Fr. Tolton Memorial Wall

Father Augustine Tolton – or Good Father Gus, as many knew him – was the first black Catholic priest in the United States. Currently , he is on track to be canonized a saint in the Roman Catholic Church. Born into slavery in Brush Creek, Missouri, young Tolton spent formative years in Quincy , Illinois, where he later ministered as a priest. This project memorializes Father Tolton with a series of granite plaques, depicting scenes from his short but full life.

The life of Venerable Father Augustine Tolton holds a special place in the hearts of St. Peter Parishioners.  To this day, his compassion and good will toward all people, no matter what race, continues to be an example for all of us.  In his spirit of generous giving, we have installed this memorial wall, reflecting our love for this former parishioner, as well as a reflection of how we are to treat each other with Christ-like love.  St. Peter Parish acknowledges and thanks many of our generous parishioners for their role in making this memorial wall a reality:

• Fr. Roy Bauer, former pastor, who was such an advocate for Fr. Gus.
• Monsignor Leo Enlow, whose vision it was to cast a permanent legacy of Father Tolton, setting the project in motion.
• Tim Haubrich, P.A.M. Printers, the artist behind each of these plaques.
• Marc Arntzen, Gem City Memorials, for engraving and installing the plaques.
• John Rupp, Rupp Masonry, for moving the statue to its place of honor near this memorial wall.
• Girl Scout Troop 5095 who installed the new landscaping for this statue.
• The many other parishioners who have generously given to support this memorial wall.

Perhaps this memorial wall is our thanksgiving to God for this man who is on his way to sainthood, and in the words of his favorite song, we say to our God, “Holy God we praise thy name.”


Born Augustus John Tolton in Brush Creek, Missouri, on April 1, 1854. He was baptized Augustine in the same church where his mother and father married.


Missouri, a slave state

  • St. Peter Church
  • Brush Creek
  • Catholic marriage
  • Shackles (enslavement)
  • Baptismal font


Augustine’s mother, fearing her family would be sold to new slaveholders, flees with her family across the Mississippi River to Quincy, Illinois.


  • Missouri, a slave state
  • Illinois, a free state
  • Chains of slavery
  • Dove, bird of freedom (the hope of the Holy Spirit)

Catholic Foundation

While attending St. Peter School under the tutelage of Reverend Peter McGirr, pastor of St. Peter’s Church, young Gus served daily Mass. He was eventually called to the priesthood.


  • Illinois, with its destination, Quincy, nicknamed Gem City
    • St. Peter Church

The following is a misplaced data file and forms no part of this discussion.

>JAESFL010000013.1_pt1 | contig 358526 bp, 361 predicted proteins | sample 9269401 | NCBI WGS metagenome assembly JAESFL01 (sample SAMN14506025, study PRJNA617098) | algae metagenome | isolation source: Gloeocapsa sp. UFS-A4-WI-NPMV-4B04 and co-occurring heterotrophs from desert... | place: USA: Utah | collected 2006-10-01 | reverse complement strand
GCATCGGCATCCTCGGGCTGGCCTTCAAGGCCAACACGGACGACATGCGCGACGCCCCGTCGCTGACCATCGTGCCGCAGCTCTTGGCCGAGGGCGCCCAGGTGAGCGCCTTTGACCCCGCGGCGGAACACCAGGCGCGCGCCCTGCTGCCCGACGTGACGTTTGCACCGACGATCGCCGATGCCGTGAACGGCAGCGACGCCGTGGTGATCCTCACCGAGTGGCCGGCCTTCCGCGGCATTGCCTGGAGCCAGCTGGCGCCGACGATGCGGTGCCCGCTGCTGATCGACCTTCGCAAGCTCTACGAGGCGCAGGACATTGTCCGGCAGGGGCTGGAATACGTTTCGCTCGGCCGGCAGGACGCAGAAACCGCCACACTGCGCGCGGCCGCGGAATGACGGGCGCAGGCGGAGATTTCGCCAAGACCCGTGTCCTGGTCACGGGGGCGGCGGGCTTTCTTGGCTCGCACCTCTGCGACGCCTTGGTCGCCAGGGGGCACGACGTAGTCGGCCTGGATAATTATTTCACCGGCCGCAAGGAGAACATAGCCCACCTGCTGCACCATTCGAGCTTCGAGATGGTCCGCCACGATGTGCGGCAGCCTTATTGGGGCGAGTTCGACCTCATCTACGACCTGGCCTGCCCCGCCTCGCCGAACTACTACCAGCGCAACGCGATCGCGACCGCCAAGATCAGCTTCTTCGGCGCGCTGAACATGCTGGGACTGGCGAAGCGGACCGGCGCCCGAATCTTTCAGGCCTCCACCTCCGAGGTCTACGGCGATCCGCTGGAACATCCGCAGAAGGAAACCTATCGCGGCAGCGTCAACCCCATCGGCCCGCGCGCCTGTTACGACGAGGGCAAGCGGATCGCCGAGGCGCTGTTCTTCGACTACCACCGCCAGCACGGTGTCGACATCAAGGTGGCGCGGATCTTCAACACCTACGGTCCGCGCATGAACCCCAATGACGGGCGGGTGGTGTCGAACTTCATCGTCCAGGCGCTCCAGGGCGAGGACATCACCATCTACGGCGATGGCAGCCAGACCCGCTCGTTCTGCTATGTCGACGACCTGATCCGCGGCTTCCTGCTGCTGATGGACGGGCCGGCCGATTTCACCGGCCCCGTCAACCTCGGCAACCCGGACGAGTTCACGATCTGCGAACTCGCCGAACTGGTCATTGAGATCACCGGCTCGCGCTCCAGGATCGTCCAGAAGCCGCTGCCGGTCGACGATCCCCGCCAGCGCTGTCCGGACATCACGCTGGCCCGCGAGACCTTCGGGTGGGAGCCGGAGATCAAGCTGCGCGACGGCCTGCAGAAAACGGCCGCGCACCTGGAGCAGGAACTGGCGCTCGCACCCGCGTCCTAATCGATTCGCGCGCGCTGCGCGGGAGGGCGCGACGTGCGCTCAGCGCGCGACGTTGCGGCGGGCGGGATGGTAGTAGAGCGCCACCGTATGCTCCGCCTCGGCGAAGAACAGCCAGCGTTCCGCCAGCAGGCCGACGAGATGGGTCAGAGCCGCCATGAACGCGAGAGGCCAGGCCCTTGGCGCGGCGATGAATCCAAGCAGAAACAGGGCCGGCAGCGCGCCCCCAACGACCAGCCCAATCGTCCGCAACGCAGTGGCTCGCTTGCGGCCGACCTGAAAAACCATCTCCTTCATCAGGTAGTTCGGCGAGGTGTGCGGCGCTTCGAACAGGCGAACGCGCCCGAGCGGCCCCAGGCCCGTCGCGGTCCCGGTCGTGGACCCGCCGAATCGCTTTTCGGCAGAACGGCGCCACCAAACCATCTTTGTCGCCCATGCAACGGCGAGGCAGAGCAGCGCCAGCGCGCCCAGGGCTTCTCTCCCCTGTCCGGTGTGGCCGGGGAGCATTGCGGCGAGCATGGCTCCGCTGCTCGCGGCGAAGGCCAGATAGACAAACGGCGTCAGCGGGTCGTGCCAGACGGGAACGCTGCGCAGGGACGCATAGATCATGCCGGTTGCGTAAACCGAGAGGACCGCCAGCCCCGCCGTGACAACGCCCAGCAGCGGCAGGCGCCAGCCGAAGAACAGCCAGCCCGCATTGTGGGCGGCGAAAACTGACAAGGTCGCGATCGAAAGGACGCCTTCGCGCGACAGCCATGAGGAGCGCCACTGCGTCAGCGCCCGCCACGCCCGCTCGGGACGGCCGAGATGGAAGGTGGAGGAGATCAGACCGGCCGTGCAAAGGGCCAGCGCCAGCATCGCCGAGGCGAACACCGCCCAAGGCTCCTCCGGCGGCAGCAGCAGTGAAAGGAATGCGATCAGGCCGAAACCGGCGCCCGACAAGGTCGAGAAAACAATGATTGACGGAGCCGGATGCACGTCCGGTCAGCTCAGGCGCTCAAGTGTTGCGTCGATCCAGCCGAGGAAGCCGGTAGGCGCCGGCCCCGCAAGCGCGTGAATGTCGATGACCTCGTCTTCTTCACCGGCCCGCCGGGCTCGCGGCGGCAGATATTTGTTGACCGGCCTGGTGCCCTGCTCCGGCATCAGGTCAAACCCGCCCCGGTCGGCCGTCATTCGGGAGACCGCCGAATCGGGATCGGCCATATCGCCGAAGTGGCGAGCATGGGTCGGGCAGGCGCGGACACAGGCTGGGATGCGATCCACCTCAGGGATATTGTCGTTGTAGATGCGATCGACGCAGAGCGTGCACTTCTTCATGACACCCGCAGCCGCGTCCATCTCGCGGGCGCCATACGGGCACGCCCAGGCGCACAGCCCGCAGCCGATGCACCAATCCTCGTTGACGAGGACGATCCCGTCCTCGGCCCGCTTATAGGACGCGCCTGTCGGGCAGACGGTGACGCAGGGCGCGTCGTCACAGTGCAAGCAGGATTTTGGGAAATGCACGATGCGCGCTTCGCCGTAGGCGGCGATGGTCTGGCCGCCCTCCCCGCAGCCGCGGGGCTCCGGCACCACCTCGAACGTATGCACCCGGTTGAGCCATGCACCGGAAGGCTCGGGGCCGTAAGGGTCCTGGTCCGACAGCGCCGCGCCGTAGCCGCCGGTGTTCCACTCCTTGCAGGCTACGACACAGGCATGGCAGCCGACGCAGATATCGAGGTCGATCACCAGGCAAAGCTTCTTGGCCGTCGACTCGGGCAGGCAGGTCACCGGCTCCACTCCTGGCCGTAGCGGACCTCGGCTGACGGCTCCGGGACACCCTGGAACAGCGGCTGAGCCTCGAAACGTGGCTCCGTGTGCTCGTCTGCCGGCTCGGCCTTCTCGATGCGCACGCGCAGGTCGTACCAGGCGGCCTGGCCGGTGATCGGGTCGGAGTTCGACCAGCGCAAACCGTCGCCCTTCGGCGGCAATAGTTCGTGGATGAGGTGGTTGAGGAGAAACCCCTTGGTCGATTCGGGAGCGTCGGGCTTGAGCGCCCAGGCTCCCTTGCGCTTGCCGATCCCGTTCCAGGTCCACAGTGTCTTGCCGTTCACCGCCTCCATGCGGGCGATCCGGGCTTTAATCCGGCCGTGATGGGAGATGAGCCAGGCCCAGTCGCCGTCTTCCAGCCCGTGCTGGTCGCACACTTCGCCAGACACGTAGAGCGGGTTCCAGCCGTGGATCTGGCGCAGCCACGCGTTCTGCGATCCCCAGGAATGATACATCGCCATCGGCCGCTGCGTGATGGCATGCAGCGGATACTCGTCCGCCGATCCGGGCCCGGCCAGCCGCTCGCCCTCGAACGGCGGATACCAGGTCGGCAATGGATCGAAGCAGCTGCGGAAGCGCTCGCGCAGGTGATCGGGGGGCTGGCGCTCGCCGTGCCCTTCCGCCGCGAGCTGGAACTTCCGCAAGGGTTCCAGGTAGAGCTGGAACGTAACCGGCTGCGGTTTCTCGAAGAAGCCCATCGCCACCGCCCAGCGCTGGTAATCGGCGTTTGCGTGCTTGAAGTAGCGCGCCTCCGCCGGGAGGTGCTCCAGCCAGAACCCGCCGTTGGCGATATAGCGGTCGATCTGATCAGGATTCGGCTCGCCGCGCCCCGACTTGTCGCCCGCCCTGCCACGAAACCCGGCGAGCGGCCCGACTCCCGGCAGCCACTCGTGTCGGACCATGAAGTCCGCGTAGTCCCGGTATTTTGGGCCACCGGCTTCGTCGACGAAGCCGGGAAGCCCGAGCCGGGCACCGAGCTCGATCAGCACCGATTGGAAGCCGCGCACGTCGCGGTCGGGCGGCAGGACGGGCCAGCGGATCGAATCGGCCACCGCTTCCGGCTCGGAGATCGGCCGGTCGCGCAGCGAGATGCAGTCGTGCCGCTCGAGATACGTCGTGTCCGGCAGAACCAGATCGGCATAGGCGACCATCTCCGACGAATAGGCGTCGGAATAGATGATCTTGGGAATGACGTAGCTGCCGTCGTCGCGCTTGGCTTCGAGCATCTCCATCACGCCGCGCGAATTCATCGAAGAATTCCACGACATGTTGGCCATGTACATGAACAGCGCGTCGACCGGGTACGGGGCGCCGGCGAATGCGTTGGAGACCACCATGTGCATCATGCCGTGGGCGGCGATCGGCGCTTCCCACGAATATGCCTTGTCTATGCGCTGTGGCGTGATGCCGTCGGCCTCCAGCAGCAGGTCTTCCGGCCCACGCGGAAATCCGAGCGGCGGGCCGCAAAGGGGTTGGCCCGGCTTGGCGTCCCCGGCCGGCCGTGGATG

• The Cross of St. Peter (inverted cross with keys, associated with the martyrdom of Peter the Apostle)


When not accepted into U.S. seminaries, Augustine attended Rome’s Pontifical Urban University, which trains priests to serve as missionaries, where he was ordained to the priesthood.


  • Italy
    • Priesthood symbol
    • Archbasilica of St. John Lateran, where Father Tolton was ordained
    • Father Tolton in his biretta, a traditional cap of Roman Catholic clergy

First Priestly Assignment

Expecting to serve in an African mission, Father Tolton studied its regional cultures and languages, but was directed to return to his home diocese and made pastor of Quincy’s black parish, St. Joseph’s.


  • Quincy, Illinois
  • St. Joseph Church
  • Symbol of St. Joseph
  • Father Tolton consecrates the host with his congregation


Pastoring a successful parish in Quincy with a diverse array of worshipers, Father Tolton met resistance on several fronts. Reassigned to Chicago, he led the development of St. Monica’s Church as a black “national parish church” on Chicago’s South Side. His devout demeanor and accomplishments earned him national attention within the Catholic hierarchy.


  • Illinois with Father Tolton’s trek to Chicago
  • Pastor of St. Monica’s
  • St. Monica, patron saint of patience

Untimely death

Plagued by “spells of illness”, Father Tolton collapsed on a Chicago sidewalk during the 1897 heat wave. He died the next day at the age of 43.

After a funeral which included 100 priests, Father Tolton was buried in Quincy’s St. Peter Cemetery.


  • Illinois embedded with Father Tolton’s funeral procession
  • Father Tolton’s headstone in St. Peter’s Cemetery

Road to Sainthood

In 2019, Pope Francis declared Father Tolton “Venerable”, the second step of four to becoming a saint in the Catholic Church (Servant of God, Venerable Servant of God, Blessed, Saint).


  • Communion of Saints, the spiritual union of all members of the Catholic Church, living and dead
  • A priest for all people throughout the world
  • Venerable Father Tolton awaiting beatification

In his own words

In 1889, the first meeting of the Colored Catholic Congress (and revived in 1987 as the National Black Catholic Congress) was held in Washington, D.C., where Father Tolton addressed those gathered and celebrated Mass.


  • An excerpt from Father Tolton’s address to the Colored Catholic Congress
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